Benefits & Uses Of Camellia Oil (Tea Seed Oil)

by John Staughton (BASc, BFA) last updated -

Camellia oil might boast a huge list of health benefits including the ability to balance cholesterol levels, lower blood pressure, improve hair health, speed up wound healing, and reduce inflammation. It might also be good for skin care, bone health, boosting the immune system, and protecting against oxidative stress, among others.

What is Camellia Oil?

Camellia oil is also commonly known as tea seed oil, as it is the essential oil from the seeds of the tea plant. While the leaves of the tea plant are commonly dried to produce tea, the seeds can also undergo a cold-pressing or solvent extraction process to extract the concentrated oil. Thus, camellia oil maye benefit from many of the same antioxidant compounds as tea, but also has an extremely high level of unsaturated fats, as well as other minerals and nutrients. This oil may be widely used in Asia but has increased in availability around the rest of the world.

This potent oil can be made from the Camellia sinensis plant or the Camellia oleifera plant, whereas Japanese tea oil is made from Camellia japonica and has significantly different attributes. The oil may have a light green color and a mild smell, but it isn’t used as cooking oil, due to its bland flavor and relatively high cost. [1]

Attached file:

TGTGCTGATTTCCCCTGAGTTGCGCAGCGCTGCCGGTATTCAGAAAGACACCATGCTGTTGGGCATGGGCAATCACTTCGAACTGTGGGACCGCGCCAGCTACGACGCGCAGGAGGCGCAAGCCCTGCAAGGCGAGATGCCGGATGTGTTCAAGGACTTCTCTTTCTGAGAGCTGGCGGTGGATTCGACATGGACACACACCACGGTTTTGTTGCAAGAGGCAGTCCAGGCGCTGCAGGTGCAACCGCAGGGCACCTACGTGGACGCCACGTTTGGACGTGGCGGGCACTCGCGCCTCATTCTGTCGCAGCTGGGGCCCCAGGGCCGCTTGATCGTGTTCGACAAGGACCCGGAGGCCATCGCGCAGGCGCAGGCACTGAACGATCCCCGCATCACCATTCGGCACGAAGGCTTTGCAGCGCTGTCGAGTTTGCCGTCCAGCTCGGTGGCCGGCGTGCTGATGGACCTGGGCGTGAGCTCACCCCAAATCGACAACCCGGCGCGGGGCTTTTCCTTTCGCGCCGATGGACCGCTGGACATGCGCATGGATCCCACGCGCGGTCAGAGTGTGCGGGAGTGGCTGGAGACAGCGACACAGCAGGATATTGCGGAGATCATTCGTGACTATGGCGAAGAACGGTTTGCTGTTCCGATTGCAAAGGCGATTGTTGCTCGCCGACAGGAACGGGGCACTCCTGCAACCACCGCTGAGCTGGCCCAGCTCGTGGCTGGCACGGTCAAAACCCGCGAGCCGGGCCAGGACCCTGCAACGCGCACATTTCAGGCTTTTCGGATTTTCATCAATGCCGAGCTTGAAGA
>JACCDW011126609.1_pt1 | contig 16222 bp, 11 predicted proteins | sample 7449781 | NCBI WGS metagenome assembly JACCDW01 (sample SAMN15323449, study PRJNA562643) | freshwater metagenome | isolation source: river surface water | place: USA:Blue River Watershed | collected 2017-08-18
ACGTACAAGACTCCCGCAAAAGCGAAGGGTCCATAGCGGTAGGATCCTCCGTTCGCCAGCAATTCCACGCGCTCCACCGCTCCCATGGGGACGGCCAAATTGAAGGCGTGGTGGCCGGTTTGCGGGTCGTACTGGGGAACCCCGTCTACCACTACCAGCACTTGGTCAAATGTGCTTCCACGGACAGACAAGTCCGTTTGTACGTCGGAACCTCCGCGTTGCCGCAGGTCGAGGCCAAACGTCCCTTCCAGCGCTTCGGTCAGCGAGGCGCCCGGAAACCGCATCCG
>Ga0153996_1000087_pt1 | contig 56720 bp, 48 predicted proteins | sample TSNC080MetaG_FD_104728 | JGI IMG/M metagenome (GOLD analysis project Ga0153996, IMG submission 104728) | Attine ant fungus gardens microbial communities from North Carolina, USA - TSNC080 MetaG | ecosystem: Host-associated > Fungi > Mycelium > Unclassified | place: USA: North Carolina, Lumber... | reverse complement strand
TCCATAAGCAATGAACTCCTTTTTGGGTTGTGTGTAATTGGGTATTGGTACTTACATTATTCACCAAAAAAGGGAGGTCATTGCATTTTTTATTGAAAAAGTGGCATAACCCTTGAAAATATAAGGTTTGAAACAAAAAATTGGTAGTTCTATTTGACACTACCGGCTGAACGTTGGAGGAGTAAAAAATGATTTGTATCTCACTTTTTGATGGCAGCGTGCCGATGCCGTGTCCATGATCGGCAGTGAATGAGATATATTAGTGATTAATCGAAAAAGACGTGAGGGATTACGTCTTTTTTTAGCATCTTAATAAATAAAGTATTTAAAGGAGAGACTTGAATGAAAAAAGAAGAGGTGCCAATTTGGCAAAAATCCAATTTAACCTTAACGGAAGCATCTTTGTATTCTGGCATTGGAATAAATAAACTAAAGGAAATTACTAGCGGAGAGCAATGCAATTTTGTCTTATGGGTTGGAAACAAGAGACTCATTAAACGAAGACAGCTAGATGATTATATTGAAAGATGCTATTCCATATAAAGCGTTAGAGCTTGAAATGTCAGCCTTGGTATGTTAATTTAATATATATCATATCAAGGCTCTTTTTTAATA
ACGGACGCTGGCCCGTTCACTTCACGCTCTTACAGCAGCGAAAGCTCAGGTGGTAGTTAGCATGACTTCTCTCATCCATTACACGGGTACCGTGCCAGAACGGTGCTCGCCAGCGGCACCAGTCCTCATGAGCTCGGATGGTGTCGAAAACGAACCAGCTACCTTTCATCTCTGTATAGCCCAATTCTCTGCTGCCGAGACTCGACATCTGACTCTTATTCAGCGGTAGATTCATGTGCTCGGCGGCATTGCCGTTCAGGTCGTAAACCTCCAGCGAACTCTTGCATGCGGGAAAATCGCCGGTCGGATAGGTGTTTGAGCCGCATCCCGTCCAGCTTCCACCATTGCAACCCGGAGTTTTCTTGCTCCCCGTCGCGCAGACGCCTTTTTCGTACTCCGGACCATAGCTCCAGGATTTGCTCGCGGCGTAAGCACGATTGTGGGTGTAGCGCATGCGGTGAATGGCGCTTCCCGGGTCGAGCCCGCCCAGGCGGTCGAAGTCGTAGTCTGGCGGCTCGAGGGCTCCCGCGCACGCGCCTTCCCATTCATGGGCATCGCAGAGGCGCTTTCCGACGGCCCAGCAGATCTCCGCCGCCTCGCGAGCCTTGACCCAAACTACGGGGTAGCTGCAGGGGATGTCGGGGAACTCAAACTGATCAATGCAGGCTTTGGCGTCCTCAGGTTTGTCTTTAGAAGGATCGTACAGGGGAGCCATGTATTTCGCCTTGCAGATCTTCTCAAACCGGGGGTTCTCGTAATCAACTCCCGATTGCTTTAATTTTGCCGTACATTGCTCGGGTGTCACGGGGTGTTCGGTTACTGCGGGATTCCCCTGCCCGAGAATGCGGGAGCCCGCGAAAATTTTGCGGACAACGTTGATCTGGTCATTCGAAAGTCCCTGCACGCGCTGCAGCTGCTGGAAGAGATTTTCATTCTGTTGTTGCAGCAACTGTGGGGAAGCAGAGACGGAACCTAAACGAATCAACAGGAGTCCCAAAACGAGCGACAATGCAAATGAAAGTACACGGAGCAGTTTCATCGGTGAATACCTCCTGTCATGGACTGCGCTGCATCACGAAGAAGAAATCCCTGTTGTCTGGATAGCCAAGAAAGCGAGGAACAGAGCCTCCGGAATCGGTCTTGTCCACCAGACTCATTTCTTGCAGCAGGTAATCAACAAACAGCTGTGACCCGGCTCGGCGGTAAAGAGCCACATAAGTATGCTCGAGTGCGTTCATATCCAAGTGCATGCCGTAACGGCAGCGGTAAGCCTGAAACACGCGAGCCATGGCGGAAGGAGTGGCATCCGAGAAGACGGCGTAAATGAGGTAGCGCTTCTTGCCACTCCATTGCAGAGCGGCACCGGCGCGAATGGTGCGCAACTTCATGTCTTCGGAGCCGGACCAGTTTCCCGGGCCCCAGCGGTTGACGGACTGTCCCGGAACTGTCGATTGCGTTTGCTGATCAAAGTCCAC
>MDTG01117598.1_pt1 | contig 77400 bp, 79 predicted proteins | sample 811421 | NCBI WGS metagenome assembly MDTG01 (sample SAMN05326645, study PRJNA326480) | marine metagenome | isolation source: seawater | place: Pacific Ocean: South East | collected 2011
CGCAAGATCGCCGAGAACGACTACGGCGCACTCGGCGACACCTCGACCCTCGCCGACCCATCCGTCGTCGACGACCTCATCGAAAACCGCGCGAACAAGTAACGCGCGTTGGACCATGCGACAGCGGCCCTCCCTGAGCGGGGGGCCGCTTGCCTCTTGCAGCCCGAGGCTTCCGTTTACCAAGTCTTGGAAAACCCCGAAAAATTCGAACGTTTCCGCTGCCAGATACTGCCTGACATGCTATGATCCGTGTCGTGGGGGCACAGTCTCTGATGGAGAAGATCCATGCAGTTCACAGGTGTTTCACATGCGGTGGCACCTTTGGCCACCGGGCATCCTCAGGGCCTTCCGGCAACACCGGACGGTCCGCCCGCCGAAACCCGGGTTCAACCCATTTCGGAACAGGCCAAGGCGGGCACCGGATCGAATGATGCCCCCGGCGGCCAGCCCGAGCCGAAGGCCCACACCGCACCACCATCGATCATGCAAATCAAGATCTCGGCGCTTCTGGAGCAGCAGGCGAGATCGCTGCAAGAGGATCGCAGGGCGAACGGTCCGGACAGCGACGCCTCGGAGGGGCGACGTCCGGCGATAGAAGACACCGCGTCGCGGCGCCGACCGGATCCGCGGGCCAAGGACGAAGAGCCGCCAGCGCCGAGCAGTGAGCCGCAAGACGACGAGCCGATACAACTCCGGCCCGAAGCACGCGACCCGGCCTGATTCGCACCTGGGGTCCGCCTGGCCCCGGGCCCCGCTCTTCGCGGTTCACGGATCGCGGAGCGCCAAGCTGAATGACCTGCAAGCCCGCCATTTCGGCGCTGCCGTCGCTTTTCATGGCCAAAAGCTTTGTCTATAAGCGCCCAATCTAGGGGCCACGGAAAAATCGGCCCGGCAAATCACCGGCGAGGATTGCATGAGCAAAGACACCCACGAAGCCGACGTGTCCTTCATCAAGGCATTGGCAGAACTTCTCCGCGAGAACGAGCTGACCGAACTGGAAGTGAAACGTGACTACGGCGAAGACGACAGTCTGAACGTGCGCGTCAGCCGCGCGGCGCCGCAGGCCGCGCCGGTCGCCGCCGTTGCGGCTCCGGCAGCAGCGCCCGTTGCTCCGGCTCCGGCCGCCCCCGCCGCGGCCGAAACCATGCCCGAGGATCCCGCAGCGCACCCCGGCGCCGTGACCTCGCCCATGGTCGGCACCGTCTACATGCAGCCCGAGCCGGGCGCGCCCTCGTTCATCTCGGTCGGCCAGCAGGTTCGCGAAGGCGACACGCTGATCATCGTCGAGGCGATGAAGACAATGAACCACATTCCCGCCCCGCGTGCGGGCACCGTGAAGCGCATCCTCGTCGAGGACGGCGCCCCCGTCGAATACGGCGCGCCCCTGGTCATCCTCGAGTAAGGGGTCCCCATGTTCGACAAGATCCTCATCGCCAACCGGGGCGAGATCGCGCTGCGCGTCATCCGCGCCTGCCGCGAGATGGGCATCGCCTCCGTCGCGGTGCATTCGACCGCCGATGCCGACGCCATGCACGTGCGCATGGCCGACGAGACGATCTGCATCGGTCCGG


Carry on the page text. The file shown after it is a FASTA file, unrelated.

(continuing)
The many health benefits of camellia oil may be attributed to its high levels of oleic acid (more than 80%), as well as linoleic acid, alpha-linolenic acid, stearic acid, vitamin E, calcium, potassium, triterpenes, saponins, and squalane.

A jute sack of camellia seeds and leaves with a bottle of camellia oil

A bottle of camellia oil and some camellia seeds Photo Credit: Shutterstock

Camellia Oil (Tea Seed Oil) Uses and Benefits

Use of camellia oil might be popular for people struggling with high blood pressure, osteoporosis, high cholesterol, and inflammatory conditions. It might also treat cold, flu, respiratory infection, eczema, psoriasis, acne, weak immunity, brittle hair, hair loss, dandruff, and wounds.

Might Moisturize Skin